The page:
How To Move Past The Guilt Of Having  An “Easy” Childbirth



It had all started innocently but as the days and years went by, Seun realised that she didn’t like sharing the story of her child birth, even when that was the topic of discussion with other women. She was just no longer interested in being told, “How easy you had it.”

Before this time, she had gladly told anyone who cared about the fact that her second trip to the labour room was a very quick one. Her son didn’t waste any time. He just came as soon as she lay on the birthing bed, and if the doctors hadn’t been attentive enough, he would have landed on the bed or worse, on the floor. Because, while they were securing her legs in the stirrups, with the nurse telling her to push at their urging, the baby’s head was out already and one last heave sent him spiralling out and screaming his lungs out. Such gumption.

And even before it got to the stage she was in the labour room, her contractions had been mild, compared to her first time, when she had practically gone naked and sobbed on her husband in between contractions.

So, when visitors, who came to celebrate the birth of her new baby came and she told them their prayers of her birthing like the Hebrew women worked, she was surprised to find that most of them turned around and started telling her how lucky she was to have had such an “easy” birth, and they would go on and tell her about their own “war” sorry, childbirth stories. These were people whom she thought would be happy that she didn’t feel so much pain the second time around, yet they were making her feel guilty for having things a lot smoother the second time around.

She wondered if she should have bothered telling anyone about the childbirth or if she had, she should have just exaggerated the story, because all these stories she heard of childbirth seemed too gory to be real. Was it even possible that moms might make up these stories to cover up their own guilt have having had their babies easier than the society and other women for centuries have tried to make them believe? It just smacks of insecurity and seeking acceptability into the community of the “real women” who waged war against hard labour and won…except for the fact that that group is mostly made up of pretenders.

For Seun to get to a stage of acceptance of her own second experience at childbirth, she reminded herself of the simple logical fact that, despite what the old wives will tell you, labour is going to happen when it’s going to happen, whether you eat all the spicy foods your know or not. Go on long walks, give hubby an enjoyable time, sucking nipples, whatever, labour can’t be predicted. Baby is the master here.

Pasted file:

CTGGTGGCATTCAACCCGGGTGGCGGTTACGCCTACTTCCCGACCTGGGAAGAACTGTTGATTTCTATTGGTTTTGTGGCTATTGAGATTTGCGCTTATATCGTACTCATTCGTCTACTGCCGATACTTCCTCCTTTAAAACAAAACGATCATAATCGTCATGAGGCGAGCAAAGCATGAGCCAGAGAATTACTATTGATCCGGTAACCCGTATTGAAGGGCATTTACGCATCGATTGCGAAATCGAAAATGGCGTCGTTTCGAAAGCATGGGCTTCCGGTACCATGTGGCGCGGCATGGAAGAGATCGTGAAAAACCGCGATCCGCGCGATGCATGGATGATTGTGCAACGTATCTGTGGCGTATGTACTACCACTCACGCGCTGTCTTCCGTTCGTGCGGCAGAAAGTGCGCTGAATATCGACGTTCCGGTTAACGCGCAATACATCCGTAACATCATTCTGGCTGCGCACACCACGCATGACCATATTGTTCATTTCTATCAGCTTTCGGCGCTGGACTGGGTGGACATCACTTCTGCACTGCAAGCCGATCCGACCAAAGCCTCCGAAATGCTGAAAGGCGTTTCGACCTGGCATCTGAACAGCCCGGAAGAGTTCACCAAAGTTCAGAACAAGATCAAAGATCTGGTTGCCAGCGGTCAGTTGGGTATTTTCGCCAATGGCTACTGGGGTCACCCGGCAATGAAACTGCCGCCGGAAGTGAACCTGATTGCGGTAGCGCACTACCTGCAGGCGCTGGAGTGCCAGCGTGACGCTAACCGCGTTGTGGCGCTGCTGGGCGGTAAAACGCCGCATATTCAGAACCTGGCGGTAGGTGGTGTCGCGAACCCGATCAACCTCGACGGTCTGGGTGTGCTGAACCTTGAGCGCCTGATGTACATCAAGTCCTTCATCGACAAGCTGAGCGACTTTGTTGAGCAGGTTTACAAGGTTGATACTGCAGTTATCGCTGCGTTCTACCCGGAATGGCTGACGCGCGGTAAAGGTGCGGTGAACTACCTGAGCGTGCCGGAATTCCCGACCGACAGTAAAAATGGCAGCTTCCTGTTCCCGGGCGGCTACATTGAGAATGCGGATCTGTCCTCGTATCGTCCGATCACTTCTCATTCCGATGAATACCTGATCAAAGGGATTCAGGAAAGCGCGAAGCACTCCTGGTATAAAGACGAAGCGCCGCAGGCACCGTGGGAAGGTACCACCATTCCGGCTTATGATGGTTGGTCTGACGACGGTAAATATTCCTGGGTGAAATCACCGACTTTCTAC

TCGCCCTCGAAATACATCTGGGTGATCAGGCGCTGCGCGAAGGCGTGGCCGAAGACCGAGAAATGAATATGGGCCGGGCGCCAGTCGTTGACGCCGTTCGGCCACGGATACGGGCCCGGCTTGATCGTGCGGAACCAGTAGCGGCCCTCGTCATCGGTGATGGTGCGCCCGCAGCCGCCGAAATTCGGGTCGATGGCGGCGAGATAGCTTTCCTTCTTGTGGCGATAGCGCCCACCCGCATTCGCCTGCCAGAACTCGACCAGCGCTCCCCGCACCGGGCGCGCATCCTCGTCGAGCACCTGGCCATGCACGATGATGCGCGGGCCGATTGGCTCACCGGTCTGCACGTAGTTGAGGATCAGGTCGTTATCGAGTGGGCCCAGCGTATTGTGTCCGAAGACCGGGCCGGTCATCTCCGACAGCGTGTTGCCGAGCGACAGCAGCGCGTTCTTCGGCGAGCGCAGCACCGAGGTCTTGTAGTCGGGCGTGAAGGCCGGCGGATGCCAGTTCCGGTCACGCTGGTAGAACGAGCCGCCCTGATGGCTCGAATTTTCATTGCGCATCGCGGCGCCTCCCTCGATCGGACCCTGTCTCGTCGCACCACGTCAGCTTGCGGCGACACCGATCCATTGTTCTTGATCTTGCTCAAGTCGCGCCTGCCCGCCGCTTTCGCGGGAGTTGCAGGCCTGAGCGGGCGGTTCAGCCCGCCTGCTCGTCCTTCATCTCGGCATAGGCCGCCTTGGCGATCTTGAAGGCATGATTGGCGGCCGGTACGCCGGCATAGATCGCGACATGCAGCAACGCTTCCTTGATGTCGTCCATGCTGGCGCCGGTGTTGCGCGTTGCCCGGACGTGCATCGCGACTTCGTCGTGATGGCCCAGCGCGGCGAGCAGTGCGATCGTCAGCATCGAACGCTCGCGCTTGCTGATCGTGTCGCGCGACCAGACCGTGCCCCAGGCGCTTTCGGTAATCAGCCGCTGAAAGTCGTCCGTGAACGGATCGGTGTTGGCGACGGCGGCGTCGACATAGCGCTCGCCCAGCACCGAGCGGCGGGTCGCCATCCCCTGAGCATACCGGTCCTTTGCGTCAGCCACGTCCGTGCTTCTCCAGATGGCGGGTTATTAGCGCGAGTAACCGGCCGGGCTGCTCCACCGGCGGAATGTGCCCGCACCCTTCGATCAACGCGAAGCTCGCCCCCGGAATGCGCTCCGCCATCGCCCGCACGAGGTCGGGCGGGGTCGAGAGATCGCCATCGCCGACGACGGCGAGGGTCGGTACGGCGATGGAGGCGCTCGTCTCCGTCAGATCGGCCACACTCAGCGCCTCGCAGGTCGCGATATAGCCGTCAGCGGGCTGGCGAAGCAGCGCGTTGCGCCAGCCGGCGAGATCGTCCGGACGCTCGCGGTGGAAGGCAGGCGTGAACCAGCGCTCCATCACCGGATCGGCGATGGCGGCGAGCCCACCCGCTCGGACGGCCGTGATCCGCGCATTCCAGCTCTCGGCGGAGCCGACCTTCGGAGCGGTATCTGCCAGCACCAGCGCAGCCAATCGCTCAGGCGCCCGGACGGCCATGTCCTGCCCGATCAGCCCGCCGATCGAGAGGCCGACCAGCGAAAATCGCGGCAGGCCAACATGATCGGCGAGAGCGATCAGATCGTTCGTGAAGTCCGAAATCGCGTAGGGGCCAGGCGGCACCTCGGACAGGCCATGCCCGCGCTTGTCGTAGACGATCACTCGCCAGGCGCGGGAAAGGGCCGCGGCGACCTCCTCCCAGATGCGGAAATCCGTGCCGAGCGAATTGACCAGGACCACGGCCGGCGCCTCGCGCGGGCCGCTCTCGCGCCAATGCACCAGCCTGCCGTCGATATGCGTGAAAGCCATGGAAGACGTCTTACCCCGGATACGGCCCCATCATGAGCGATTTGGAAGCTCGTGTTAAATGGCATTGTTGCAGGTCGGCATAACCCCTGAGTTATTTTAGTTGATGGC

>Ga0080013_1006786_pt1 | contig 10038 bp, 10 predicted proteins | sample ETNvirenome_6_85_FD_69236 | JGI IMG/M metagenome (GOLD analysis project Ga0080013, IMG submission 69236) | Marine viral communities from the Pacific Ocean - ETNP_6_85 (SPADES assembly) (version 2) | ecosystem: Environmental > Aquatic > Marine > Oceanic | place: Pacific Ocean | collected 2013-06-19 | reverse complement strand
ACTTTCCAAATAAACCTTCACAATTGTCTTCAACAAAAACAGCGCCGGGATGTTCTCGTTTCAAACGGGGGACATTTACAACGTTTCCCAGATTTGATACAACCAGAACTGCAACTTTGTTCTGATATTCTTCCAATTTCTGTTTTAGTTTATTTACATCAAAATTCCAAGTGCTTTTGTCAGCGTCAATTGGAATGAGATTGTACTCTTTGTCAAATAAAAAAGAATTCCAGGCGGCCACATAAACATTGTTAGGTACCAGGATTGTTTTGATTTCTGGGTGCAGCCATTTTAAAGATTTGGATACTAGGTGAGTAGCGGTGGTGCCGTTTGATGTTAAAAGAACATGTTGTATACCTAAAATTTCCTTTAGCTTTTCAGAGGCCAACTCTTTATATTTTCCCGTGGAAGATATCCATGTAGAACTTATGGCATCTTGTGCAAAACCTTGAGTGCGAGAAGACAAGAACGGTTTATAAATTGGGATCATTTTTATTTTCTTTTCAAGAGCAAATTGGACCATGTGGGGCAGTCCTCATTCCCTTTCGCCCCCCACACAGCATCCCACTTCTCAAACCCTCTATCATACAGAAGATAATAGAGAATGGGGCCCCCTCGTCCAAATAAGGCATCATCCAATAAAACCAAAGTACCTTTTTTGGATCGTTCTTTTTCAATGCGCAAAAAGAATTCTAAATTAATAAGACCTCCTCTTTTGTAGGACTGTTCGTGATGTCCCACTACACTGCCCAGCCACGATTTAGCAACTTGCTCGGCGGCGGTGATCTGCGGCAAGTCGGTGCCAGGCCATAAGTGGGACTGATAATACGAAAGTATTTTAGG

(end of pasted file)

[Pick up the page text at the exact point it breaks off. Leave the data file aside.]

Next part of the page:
Besides, she wasn’t’ even a medical professional, and there was no reasonable way to know she was in labour…until it was too late.  Nothing in it was like her first experience. Her water didn’t even break until she pushed the baby out. There was absolutely nothing she could have done to stop her labour from moving fast without her knowledge.  And even if she could, she couldn’t go back in time. But why would she want to? So, she could feel all the pain. Nah, I don’t think so.


For Juliet, this is her third child, and she had another boy. But that’s not the story. The story is she posted a short synopsis of her labour room experience on Facebook, thanking God for granting her a short and easy childbirth. The comments on that post were littered with plenty congratulations but comments like, “Wow, you are so lucky!” “For a boy, that’s honestly too easy. Wanna try again?”

When I called her to congratulate her, she told me how her mom had warned her strictly not to bother trying again… or something along the lines of her forgetting about having a girl. That if God had destined she have girl, she would have had her by now.  More so, while the childbirth had been easy and she was raving about it on social media, there was no guarantee another one would toe that line and besides, she would be older too.

When I asked if it was truly easy, she confirmed that, compared to her last two experiences, this was the easiest birth she had ever had. Even pregnancy for that matter was smooth. It was as though the young man purposely decided not to disturb his mom at all. Except for the discolouration in her skin, Juliet didn’t suffer any side effects like morning sickness or others symptoms that came with being pregnant.

So, rather than feel guilty, Juliet feels grateful for the opportunity to have this very different pregnancy and childbirth experience. If it were in the past, she would have just announced that she had just become a mom. She would still be recovering from the whole experience, instead of being everywhere on social media, showing off her new son, the bonding between the older brothers and the new born, and how he is such a great addition to their family.

While, these two moms have been able to deal with their guilt, some moms still think they had somehow contributed to their “easy” childbirth, due to what other moms think of their childbirth.

It can be even easier to feel guilty when something goes wrong with the baby and you are thinking, “Perhaps if I had had a longer labour, this wouldn’t have happened. The doctor would have picked up on what was wrong and done something about it.”

Well, sorry to break it to you. Labour can’t be controlled. You can induce labour but you can never determine how fast or slow it will turn out to be.

If you noticed, I have quoted “easy” in this article, because I do not believe in an “easy” childbirth. For me, there is nothing easy about childbirth. It’s one heck of a serious business…no matter how quick or painless it may be!

Let go mamas and enjoy your blessings.



Join the conversation with any of our TTC and Pregnancy Groups here

Photo credits:





Please enter your comment!
Please enter your name here